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September 6, 2011

MaterCare Day 4 Part 2 MCI in the Field

 
I started the previous post about the last day of the MaterCare conference by discussing NaPro Technology as one of the solutions to reestablishing true obstetrics care.  I would like to finish my post about that day by next discussing more specifically what MaterCare International has been doing.
MaterCare International was born out of a desire to help address the unacceptably high rates of maternal mortality around the world.  As it was discussed previously, many of the approaches by governments and other organizations were not offering a true solution, but rather an ideology that continued to harm women.   As MCI moved forward in gathering support, an opportunity arose in Isiolo, Kenya when MCI was invited by the Archbishop to come and help him address the needs of mothers in his diocese.
From the MCI website:
The project is to provide comprehensive obstetrical care to rural areas in one of the poorest regions of Kenya badly affected by drought for over three years. Development began in 2007 and has been slow as the legal ownership of the land took time to complete, as did the selection of an architect, quantity surveyor and contractor….Phase 1 is to get the maternity hospital in the town of Isiolo operational and to develop the first rural maternity clinic in Merti. The project is designed to bring obstetrical care closer to where the mothers live.
Here is a description of the Maternity hospital:
The main building will house; 20 maternity beds expandable to 40 beds; two pre and post natal maternity wards, each with 8 beds; four rooms each with 2 beds each for mothers needing intensive care; four delivery rooms; and two operating rooms, one for clean cases e.g. caesarean section and the other for infected cases; an outpatients area; laboratory; pharmacy and administration; a waste water treatment plant and incinerator.
The overall goal of MaterCare in Isiolo is to empower the local community.  MCI came when they were invited to assist the local people in addressing a need.  In their vision for Isiolo, they are training local traditional birth attendants to better assist mothers during labor, and to recognize when complications are arising so that help may be obtained early.  MCI shows a wonderful respect for the local cultures and customs, and recognizes that the best way to serve is within the paradigm of the local community.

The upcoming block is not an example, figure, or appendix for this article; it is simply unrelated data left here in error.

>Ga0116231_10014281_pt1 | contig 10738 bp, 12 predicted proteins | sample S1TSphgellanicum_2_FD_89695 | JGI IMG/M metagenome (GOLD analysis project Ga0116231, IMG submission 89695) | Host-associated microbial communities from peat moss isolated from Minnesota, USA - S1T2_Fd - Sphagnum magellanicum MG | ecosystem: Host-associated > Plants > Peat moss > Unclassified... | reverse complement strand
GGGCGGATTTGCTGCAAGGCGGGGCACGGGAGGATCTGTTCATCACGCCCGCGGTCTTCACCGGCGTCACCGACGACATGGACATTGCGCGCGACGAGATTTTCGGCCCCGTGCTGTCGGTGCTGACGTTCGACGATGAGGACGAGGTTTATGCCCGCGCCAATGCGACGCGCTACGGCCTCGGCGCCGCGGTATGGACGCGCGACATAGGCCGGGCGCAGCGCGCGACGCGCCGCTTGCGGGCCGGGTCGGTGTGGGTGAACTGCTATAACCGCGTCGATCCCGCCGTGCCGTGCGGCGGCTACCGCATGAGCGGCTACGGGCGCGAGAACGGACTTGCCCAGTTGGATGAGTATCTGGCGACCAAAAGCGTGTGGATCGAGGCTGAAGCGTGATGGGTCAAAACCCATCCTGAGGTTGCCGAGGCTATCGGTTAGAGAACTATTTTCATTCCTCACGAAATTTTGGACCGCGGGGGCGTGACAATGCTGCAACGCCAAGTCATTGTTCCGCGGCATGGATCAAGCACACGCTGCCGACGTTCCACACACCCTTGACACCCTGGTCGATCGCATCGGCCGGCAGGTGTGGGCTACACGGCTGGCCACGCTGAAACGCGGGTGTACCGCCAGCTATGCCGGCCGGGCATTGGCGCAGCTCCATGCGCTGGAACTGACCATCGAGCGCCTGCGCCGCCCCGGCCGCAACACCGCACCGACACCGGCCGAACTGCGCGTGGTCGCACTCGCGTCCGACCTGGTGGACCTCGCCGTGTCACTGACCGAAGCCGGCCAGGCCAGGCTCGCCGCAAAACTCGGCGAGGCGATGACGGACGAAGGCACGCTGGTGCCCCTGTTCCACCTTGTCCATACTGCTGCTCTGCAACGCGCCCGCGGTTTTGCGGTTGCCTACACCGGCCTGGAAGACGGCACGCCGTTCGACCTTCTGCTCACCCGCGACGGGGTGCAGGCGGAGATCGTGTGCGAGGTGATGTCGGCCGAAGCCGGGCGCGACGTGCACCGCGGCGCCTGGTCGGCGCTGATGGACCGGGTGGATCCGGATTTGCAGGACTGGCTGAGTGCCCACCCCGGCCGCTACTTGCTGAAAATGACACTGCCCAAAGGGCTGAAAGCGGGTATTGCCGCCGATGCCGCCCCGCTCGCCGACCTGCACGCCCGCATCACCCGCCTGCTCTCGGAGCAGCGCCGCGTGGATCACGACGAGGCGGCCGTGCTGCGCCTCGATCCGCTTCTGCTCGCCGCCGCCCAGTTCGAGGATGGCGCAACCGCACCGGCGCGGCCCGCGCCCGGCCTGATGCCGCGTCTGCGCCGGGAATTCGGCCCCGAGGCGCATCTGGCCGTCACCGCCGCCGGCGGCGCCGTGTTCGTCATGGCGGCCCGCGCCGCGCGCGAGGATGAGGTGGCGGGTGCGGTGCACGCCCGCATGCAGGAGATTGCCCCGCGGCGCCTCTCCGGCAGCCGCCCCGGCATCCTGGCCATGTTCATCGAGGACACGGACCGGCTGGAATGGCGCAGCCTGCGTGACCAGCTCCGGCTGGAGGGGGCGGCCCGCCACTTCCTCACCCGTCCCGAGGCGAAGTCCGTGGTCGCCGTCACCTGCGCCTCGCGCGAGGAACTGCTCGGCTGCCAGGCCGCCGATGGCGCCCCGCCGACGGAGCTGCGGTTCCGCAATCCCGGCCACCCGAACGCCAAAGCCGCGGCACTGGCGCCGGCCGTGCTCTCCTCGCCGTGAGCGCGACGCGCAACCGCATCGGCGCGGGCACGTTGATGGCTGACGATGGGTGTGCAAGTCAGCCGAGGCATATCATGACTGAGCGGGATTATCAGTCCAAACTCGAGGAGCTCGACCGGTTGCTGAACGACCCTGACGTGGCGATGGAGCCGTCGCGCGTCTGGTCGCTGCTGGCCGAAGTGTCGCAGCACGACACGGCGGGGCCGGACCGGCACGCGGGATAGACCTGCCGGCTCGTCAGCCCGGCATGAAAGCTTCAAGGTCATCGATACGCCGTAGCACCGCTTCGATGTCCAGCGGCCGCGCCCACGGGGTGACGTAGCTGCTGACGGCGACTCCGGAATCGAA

During the talks about what MCI is doing, Dr. Rob Walley emphasized that the organization is not just for Africa but for the world.  The goal is to address the true needs of mothers, not through abortion and contraception, but through love, education, and access to quality obstetric care.
Another area that MCI is working diligently in is providing needed to care for women affected by obstetric fistulae.  This is where a connection between the vagina and rectum or the vagina and bladder develops after extremely prolonged labor.  In many cases the baby will die during childbirth, and the mother’s health and wellbeing will be severely affected.  If the mother survives, then without treatment she will be affected by either urinary or fecal incontinence for the rest of her life.  When this occurs, the woman is ostracized by the village and her family due to the fact she cannot keep clean and may have a difficult time receiving food and the basic care she needs.   In Africa, 2 million women are affected by obstetric fistulae.  This is something that many in the West have forgotten all about because for the past 100 years it has essentially been eradicated through access to obstetric care.  But not in the developing world.  These women suffer greatly, and suffering from a condition that could be easily fixed with proper access to care.  It only costs $350-$400 to completely fix fistulae in a majority of these women.  We have been presented with a great need that if addressed, could help so many women.  This is one of the projects of MaterCare International.
I encourage you to explore their website and read their “Maternal Marshal Plan” to learn more about their vision and goals.  And please consider supporting MaterCare in their work.  In the future, I hope that there will be even more opportunities, particular for medical students, to help in concrete ways.
There is much work to be done.  At the end of the conference, we had a great discussion of what needs to be done in the future for MaterCare and organizations like it to be successful.  Some of the ideas developed included the need for more funding, creating greater political will and strength, and reaching out to students (who are the future of these organizations). 
Thank you all for your prayers of support during this trip.  It was a great blessing, and please continue to watch for more posts in the future as we explore some of the topics discussed at this conference.
 

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